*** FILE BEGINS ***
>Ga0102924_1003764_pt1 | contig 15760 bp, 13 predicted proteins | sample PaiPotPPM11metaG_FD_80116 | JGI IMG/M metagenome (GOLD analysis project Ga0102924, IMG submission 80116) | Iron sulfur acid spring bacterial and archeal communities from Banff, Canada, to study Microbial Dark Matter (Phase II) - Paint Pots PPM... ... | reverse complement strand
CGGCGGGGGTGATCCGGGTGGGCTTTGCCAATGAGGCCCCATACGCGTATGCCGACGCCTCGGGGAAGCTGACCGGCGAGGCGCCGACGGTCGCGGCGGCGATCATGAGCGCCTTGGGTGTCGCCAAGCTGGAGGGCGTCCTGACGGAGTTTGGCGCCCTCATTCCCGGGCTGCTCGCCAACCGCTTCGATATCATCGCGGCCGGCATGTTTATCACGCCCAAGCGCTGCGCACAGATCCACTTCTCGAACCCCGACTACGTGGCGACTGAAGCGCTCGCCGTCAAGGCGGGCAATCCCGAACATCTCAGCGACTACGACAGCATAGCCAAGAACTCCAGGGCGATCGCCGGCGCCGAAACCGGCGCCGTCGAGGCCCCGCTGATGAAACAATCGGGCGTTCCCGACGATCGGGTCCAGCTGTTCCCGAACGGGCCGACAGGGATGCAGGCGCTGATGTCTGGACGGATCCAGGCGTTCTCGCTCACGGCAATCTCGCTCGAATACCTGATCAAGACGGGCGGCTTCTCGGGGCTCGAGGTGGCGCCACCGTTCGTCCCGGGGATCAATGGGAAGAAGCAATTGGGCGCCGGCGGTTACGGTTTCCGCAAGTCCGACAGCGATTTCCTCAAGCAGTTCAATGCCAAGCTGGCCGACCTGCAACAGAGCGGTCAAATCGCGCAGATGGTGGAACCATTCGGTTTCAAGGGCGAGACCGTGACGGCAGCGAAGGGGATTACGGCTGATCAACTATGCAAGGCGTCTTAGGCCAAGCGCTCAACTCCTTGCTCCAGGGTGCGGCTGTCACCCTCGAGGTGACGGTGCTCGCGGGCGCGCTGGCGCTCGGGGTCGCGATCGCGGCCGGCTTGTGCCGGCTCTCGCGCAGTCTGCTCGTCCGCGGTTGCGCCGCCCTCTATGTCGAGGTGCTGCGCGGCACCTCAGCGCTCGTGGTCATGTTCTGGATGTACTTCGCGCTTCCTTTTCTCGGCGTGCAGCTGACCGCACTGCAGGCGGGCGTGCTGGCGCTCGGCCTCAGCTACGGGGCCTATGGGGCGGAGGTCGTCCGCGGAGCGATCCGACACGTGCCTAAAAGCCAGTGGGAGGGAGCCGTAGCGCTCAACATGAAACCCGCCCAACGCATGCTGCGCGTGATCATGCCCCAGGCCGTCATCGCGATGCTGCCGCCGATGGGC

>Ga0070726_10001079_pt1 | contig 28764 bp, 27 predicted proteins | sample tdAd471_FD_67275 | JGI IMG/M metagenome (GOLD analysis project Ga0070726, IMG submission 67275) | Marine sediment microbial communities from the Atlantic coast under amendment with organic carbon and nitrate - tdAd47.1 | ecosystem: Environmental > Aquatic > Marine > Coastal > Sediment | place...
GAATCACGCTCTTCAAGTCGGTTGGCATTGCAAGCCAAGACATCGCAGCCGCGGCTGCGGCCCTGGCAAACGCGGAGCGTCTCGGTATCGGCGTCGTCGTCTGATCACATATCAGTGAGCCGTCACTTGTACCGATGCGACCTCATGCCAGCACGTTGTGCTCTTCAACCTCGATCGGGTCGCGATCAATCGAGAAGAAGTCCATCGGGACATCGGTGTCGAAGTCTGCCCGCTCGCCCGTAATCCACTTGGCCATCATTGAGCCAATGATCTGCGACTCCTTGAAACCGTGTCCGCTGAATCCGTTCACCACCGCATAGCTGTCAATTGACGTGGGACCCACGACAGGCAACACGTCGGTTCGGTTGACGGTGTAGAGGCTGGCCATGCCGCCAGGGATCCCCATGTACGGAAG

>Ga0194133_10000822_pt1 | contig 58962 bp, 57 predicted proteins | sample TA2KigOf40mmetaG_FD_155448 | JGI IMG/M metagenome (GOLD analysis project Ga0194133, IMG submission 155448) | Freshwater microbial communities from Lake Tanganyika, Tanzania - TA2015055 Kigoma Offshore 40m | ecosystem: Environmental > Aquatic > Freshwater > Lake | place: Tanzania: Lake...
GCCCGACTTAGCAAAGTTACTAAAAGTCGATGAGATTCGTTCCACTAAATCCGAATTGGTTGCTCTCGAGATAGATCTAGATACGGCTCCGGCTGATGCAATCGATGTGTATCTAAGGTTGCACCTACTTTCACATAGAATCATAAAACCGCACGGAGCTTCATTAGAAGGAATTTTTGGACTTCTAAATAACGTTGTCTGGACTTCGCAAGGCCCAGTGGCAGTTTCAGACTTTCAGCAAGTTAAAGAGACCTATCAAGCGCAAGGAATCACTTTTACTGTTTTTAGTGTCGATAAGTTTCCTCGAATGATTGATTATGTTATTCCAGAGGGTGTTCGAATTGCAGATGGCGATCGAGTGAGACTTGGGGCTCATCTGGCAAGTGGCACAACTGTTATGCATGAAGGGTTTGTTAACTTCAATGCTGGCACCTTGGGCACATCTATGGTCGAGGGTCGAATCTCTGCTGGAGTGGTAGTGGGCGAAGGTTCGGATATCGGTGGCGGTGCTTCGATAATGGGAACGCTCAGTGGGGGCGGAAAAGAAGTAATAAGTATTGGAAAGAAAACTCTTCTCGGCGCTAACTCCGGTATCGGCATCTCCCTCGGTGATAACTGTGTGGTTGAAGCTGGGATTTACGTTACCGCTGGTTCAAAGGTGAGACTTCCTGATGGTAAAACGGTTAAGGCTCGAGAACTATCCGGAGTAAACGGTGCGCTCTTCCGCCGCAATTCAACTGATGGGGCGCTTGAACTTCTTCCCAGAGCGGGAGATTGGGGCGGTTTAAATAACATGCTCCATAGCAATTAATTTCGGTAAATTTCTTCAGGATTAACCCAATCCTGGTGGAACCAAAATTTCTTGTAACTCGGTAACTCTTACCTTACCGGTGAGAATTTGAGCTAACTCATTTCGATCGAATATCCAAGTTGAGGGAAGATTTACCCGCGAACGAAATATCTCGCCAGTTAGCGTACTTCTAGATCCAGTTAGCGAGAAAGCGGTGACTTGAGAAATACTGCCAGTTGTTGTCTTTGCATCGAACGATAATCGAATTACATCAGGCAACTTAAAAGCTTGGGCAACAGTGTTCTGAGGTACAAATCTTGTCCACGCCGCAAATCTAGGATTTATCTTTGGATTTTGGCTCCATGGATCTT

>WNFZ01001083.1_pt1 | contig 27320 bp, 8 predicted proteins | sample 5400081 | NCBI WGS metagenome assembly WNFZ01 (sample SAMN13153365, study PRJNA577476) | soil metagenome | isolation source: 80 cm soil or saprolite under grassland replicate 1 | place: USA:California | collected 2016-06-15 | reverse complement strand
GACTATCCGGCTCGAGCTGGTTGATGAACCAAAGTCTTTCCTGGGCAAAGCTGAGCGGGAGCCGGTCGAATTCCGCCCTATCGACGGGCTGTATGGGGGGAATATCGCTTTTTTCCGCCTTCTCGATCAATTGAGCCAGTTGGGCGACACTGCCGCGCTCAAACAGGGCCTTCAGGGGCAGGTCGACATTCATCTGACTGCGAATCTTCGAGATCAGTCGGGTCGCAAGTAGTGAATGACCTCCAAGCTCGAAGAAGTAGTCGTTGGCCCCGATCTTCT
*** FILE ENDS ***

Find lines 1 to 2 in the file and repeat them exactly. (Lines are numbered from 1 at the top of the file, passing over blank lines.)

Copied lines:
>Ga0102924_1003764_pt1 | contig 15760 bp, 13 predicted proteins | sample PaiPotPPM11metaG_FD_80116 | JGI IMG/M metagenome (GOLD analysis project Ga0102924, IMG submission 80116) | Iron sulfur acid spring bacterial and archeal communities from Banff, Canada, to study Microbial Dark Matter (Phase II) - Paint Pots PPM... ... | reverse complement strand
CGGCGGGGGTGATCCGGGTGGGCTTTGCCAATGAGGCCCCATACGCGTATGCCGACGCCTCGGGGAAGCTGACCGGCGAGGCGCCGACGGTCGCGGCGGCGATCATGAGCGCCTTGGGTGTCGCCAAGCTGGAGGGCGTCCTGACGGAGTTTGGCGCCCTCATTCCCGGGCTGCTCGCCAACCGCTTCGATATCATCGCGGCCGGCATGTTTATCACGCCCAAGCGCTGCGCACAGATCCACTTCTCGAACCCCGACTACGTGGCGACTGAAGCGCTCGCCGTCAAGGCGGGCAATCCCGAACATCTCAGCGACTACGACAGCATAGCCAAGAACTCCAGGGCGATCGCCGGCGCCGAAACCGGCGCCGTCGAGGCCCCGCTGATGAAACAATCGGGCGTTCCCGACGATCGGGTCCAGCTGTTCCCGAACGGGCCGACAGGGATGCAGGCGCTGATGTCTGGACGGATCCAGGCGTTCTCGCTCACGGCAATCTCGCTCGAATACCTGATCAAGACGGGCGGCTTCTCGGGGCTCGAGGTGGCGCCACCGTTCGTCCCGGGGATCAATGGGAAGAAGCAATTGGGCGCCGGCGGTTACGGTTTCCGCAAGTCCGACAGCGATTTCCTCAAGCAGTTCAATGCCAAGCTGGCCGACCTGCAACAGAGCGGTCAAATCGCGCAGATGGTGGAACCATTCGGTTTCAAGGGCGAGACCGTGACGGCAGCGAAGGGGATTACGGCTGATCAACTATGCAAGGCGTCTTAGGCCAAGCGCTCAACTCCTTGCTCCAGGGTGCGGCTGTCACCCTCGAGGTGACGGTGCTCGCGGGCGCGCTGGCGCTCGGGGTCGCGATCGCGGCCGGCTTGTGCCGGCTCTCGCGCAGTCTGCTCGTCCGCGGTTGCGCCGCCCTCTATGTCGAGGTGCTGCGCGGCACCTCAGCGCTCGTGGTCATGTTCTGGATGTACTTCGCGCTTCCTTTTCTCGGCGTGCAGCTGACCGCACTGCAGGCGGGCGTGCTGGCGCTCGGCCTCAGCTACGGGGCCTATGGGGCGGAGGTCGTCCGCGGAGCGATCCGACACGTGCCTAAAAGCCAGTGGGAGGGAGCCGTAGCGCTCAACATGAAACCCGCCCAACGCATGCTGCGCGTGATCATGCCCCAGGCCGTCATCGCGATGCTGCCGCCGATGGGC